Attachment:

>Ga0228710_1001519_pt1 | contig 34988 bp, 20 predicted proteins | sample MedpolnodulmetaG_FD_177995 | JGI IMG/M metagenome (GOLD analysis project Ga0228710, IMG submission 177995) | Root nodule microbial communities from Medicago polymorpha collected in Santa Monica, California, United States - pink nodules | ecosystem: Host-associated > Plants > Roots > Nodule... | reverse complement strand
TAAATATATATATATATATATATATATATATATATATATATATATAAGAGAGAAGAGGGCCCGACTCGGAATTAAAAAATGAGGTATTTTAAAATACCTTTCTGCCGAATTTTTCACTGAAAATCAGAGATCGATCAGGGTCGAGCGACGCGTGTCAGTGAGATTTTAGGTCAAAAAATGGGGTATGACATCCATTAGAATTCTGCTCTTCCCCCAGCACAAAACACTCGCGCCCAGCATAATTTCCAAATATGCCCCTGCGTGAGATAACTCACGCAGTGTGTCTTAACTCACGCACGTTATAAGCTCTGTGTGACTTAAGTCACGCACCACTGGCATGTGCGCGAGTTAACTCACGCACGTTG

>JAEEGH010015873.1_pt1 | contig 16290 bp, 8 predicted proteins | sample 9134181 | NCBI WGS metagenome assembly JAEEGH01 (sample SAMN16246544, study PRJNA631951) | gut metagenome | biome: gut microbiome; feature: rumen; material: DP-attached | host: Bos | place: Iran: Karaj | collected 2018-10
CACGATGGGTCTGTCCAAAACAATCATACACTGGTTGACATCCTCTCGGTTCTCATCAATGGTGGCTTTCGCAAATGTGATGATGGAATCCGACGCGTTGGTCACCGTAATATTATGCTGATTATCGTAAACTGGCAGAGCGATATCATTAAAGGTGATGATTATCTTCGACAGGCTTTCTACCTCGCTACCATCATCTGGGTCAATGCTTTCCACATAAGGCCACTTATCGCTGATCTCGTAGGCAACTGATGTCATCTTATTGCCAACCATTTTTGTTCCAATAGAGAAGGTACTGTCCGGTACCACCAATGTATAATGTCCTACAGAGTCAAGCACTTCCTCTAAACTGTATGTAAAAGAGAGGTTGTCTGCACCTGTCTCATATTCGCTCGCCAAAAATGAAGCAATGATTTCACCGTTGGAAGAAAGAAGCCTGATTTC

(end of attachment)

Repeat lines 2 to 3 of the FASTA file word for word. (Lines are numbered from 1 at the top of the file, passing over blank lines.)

TAAATATATATATATATATATATATATATATATATATATATATATAAGAGAGAAGAGGGCCCGACTCGGAATTAAAAAATGAGGTATTTTAAAATACCTTTCTGCCGAATTTTTCACTGAAAATCAGAGATCGATCAGGGTCGAGCGACGCGTGTCAGTGAGATTTTAGGTCAAAAAATGGGGTATGACATCCATTAGAATTCTGCTCTTCCCCCAGCACAAAACACTCGCGCCCAGCATAATTTCCAAATATGCCCCTGCGTGAGATAACTCACGCAGTGTGTCTTAACTCACGCACGTTATAAGCTCTGTGTGACTTAAGTCACGCACCACTGGCATGTGCGCGAGTTAACTCACGCACGTTG

>JAEEGH010015873.1_pt1 | contig 16290 bp, 8 predicted proteins | sample 9134181 | NCBI WGS metagenome assembly JAEEGH01 (sample SAMN16246544, study PRJNA631951) | gut metagenome | biome: gut microbiome; feature: rumen; material: DP-attached | host: Bos | place: Iran: Karaj | collected 2018-10